This review is going to be short and sweet, just like the game.
Alan Wake’s American Nightmare is a follow up to Alan Wake in which you play as luckless author Alan Wake as he battles his evil doppelganger, Mr. Scratch. The game is framed as an episode of “Night Springs”, the fictional TV show from its parent game.
The first thing I noticed about this game is that Remedy seems to have realized that they can do more than just spooky forests, because they’ve replaced the spooky forest with spooky Arizona desert instead.
The second thing I noticed is that American Nightmare is much more action-oriented than its predecessor. In fact, in some ways, it definitely seems like the game is permanently stuck on Easy mode. Now, instead of hunting around for manuscript pages, they’re all marked on your map by question marks, and there are numerous stations that will instantly refill your ammo and batteries. Perhaps its simply streamlining a system that was already there in Alan Wake (Safe Havens often had places where you could refill ammo and batteries), but fights kind of lost their tension when I knew I could just instantly refill everything at the touch of a button.
In keeping with the focus on the action, there are also a wider variety of weapons to choose from, including sub-machine guns, hunting rifles, and the always awesome insta-killing flare gun. Flares and flashbangs make a repeat appearance, and are always good for getting out of scrapes. The game retains the Fight With Light system, of course, only this time you have pesky enemies that multiply when you boost your flashlight.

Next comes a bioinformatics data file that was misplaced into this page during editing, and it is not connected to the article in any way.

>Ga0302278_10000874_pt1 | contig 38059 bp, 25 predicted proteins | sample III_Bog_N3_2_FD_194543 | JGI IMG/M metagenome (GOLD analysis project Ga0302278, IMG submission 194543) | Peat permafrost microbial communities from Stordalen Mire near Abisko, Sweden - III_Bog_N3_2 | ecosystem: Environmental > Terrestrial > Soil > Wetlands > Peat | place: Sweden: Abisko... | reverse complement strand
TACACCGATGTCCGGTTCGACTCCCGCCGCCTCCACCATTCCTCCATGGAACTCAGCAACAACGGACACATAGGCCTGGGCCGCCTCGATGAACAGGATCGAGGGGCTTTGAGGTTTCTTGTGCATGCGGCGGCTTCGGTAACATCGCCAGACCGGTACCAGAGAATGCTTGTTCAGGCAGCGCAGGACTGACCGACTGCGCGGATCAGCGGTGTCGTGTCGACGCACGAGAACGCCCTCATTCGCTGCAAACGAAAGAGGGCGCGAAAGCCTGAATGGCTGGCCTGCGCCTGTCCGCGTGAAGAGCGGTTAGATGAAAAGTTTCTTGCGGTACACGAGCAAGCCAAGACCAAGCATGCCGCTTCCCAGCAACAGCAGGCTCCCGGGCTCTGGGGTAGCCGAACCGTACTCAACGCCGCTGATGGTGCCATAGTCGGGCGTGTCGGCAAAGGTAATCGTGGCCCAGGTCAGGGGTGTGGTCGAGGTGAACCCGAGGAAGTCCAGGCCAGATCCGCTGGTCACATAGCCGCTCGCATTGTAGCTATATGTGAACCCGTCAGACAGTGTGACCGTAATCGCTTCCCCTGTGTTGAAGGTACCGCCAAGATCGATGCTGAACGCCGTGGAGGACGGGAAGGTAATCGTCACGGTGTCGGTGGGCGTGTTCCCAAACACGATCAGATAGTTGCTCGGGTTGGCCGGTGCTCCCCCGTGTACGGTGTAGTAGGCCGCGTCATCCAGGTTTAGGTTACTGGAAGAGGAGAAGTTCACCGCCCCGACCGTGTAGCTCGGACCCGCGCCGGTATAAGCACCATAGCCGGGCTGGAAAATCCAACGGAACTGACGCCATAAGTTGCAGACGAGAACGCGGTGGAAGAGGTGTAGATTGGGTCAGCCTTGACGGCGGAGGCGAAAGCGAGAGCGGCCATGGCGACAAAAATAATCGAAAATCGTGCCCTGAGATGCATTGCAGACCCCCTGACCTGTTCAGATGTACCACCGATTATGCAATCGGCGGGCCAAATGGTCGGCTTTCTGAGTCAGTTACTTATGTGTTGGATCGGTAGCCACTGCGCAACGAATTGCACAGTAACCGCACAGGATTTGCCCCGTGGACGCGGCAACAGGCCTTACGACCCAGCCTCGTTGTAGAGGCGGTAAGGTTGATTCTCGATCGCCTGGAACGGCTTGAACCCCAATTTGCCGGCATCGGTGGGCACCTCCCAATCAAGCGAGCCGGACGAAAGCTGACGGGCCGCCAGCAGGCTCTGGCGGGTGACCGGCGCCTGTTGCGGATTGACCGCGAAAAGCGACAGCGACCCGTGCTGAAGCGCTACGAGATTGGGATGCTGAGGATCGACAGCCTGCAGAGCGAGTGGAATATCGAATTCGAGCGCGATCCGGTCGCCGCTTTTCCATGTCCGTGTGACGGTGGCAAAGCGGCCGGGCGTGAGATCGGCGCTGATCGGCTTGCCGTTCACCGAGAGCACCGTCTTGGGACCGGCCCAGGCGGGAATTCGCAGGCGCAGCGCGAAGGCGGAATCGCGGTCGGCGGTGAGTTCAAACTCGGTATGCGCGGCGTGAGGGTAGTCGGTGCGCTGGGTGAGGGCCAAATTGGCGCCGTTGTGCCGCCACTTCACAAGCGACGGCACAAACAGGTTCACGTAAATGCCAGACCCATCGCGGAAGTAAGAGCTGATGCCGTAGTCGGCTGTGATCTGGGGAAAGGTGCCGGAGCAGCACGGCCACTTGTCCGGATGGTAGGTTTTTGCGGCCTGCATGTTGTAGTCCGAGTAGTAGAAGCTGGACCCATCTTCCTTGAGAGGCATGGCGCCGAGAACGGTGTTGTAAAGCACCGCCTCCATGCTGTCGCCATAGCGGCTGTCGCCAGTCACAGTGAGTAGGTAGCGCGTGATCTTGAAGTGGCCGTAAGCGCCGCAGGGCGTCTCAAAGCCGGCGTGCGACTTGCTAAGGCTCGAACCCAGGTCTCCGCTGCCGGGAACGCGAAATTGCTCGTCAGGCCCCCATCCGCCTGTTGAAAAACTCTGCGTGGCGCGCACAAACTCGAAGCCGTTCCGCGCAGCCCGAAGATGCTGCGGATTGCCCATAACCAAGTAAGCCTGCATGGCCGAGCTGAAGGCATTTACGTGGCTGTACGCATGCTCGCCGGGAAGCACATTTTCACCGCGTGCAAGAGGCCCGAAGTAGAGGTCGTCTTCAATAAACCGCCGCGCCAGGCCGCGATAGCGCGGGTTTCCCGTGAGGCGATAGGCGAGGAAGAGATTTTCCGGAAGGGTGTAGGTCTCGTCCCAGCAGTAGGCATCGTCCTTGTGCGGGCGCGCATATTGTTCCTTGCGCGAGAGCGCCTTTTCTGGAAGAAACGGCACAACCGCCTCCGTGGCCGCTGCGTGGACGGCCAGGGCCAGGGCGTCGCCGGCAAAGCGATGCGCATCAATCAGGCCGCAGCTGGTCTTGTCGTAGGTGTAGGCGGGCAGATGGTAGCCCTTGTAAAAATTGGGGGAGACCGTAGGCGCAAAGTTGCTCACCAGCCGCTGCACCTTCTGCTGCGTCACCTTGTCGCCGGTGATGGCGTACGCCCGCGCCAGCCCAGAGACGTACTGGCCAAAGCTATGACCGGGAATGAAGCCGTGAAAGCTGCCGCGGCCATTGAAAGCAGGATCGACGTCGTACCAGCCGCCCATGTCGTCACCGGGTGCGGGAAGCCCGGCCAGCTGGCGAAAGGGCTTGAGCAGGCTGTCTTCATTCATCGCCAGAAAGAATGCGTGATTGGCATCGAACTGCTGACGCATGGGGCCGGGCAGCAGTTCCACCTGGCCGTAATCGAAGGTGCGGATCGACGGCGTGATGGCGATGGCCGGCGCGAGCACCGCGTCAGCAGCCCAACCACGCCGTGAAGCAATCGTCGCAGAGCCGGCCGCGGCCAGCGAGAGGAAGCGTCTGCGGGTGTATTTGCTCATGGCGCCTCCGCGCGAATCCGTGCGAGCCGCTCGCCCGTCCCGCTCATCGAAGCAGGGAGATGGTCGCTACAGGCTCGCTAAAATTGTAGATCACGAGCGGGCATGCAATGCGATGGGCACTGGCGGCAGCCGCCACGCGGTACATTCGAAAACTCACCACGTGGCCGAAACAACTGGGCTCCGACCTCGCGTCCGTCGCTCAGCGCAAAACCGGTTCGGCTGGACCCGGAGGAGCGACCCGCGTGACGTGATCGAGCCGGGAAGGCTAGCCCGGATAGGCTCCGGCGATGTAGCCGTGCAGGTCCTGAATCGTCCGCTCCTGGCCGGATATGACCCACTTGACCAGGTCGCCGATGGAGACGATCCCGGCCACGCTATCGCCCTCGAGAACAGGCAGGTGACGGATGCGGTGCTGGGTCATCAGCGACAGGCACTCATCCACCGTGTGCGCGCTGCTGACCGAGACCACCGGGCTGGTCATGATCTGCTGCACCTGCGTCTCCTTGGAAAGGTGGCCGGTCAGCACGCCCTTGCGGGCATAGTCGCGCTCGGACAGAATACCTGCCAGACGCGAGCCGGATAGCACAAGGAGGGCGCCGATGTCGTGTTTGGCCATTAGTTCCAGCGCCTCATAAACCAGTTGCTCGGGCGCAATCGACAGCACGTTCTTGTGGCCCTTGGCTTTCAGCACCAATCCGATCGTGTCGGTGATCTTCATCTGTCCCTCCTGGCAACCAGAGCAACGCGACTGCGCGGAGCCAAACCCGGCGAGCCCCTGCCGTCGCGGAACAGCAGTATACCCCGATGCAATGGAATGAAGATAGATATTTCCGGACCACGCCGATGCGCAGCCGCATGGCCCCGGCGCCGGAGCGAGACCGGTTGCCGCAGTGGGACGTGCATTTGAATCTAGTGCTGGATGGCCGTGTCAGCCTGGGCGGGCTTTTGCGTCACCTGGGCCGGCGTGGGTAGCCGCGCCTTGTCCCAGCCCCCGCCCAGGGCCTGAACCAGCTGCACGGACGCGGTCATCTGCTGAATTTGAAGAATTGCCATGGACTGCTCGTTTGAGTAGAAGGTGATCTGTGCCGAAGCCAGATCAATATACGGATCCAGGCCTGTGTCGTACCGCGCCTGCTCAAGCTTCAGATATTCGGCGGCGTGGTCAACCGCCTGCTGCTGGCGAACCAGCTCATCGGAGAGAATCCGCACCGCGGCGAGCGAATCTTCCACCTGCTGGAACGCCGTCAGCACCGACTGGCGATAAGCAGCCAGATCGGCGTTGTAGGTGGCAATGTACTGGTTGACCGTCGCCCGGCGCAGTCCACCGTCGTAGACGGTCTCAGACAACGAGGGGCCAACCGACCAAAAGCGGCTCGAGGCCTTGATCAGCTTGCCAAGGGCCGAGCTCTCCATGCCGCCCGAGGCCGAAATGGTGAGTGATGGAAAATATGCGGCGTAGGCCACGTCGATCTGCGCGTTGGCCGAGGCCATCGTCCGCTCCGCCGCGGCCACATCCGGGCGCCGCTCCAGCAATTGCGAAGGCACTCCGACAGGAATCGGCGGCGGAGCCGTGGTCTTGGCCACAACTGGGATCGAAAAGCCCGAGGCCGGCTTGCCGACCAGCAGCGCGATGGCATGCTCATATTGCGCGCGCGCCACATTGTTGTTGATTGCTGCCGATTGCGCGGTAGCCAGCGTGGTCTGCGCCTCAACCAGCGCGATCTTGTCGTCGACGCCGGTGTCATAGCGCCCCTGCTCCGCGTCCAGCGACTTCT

And spiders, can’t forget spiders. The ever annoying birds aren’t as annoying this time around, surprisingly enough. They just spawn creepy naked bat creatures that you shoot until the birds go away. It’s like they’re not really a threat now.
I can say that if this were a full retail game, it would probably lose several billion points in reviews for making the player repeat certain sections over again. Fortunately, you do less and less of that as you play, but it’s still annoying.
As far as characters go, you have Alan himself, who seems much calmer than he was previously, and then you have the women he interacts with: Emma, a car mechanic who is into New Age stuff, Rachel Meadows, a scientist who works at the observatory, and Serena Valdivia, a film-maker, but we don’t really get to spend a lot of time with any of them. As I said, the game is short (I clocked in at about four hours and didn’t bother collecting all the manuscript pages).
And then there’s Mr. Scratch.
Mr. Scratch is a hedonist, a sadist, and a psychopath who is absolutely full of himself. There are some antagonists that you can find a shred of sympathy for, but my guess is Mr. Scratch isn’t one of them.
The soundtrack is once again mostly made up of licensed music, and there are simply no words to describe how badass it feels to take down chainsaw-wielding Taken with a hunting rifle while “The Happy Song” by Poets of the Fall is playing.
One final warning for those who may be triggered by such things, but Serena is basically coerced into doing some pretty kinky things with Mr. Scratch (via being touched by the Dark Presence, which does freaky things to you). The one redeeming aspect of all the grossness is that Alan doesn’t take advantage of her in that state, but this and Mr. Scratch’s penchant for cold-blooded torture might be too much for some people.
Overall, Alan Wake’s American Nightmare is a good way to kill time for a few hours, although it has bucked the “horror” elements in favour of something a little more action-oriented.